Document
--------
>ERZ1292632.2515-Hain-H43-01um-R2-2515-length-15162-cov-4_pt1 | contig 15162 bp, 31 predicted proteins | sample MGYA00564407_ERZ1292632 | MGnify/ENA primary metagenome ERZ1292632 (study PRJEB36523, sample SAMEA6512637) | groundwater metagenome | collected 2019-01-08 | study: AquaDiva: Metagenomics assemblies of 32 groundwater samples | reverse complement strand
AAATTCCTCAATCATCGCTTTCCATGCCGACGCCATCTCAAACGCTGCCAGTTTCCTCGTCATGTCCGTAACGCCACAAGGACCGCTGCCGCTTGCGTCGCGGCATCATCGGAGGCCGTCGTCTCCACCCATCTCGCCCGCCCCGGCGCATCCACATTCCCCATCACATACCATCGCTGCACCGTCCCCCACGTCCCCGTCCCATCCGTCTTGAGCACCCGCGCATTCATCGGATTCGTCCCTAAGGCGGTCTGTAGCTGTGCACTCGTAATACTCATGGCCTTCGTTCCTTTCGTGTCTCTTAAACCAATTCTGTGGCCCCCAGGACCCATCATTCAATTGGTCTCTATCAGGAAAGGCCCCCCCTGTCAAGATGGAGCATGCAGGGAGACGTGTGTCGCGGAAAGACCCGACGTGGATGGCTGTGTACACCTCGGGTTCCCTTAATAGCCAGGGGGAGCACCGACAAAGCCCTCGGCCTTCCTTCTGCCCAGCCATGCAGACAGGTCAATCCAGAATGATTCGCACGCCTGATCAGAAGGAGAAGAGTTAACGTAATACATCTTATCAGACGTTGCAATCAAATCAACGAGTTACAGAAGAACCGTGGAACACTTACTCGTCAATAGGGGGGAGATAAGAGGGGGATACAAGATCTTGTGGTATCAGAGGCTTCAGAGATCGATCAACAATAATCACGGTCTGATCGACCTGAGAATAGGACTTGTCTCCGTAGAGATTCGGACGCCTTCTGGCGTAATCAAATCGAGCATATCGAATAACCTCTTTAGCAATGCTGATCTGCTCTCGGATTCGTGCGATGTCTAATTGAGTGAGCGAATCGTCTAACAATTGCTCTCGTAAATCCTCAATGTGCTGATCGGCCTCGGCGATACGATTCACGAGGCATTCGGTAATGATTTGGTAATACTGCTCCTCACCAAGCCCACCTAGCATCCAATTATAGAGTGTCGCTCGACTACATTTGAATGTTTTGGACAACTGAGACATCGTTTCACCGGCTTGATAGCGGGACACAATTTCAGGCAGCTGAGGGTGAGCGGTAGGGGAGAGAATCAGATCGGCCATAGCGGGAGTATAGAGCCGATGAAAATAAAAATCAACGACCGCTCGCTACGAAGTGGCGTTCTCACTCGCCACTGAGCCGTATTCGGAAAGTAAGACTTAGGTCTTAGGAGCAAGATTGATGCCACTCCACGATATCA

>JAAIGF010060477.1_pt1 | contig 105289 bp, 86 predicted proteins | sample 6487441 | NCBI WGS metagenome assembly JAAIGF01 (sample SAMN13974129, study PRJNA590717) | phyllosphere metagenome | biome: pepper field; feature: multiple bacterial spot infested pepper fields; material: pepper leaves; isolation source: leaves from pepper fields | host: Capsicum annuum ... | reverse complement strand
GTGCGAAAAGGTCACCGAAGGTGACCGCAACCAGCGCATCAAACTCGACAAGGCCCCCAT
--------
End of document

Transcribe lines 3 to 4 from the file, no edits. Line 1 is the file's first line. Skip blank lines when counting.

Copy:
>JAAIGF010060477.1_pt1 | contig 105289 bp, 86 predicted proteins | sample 6487441 | NCBI WGS metagenome assembly JAAIGF01 (sample SAMN13974129, study PRJNA590717) | phyllosphere metagenome | biome: pepper field; feature: multiple bacterial spot infested pepper fields; material: pepper leaves; isolation source: leaves from pepper fields | host: Capsicum annuum ... | reverse complement strand
GTGCGAAAAGGTCACCGAAGGTGACCGCAACCAGCGCATCAAACTCGACAAGGCCCCCAT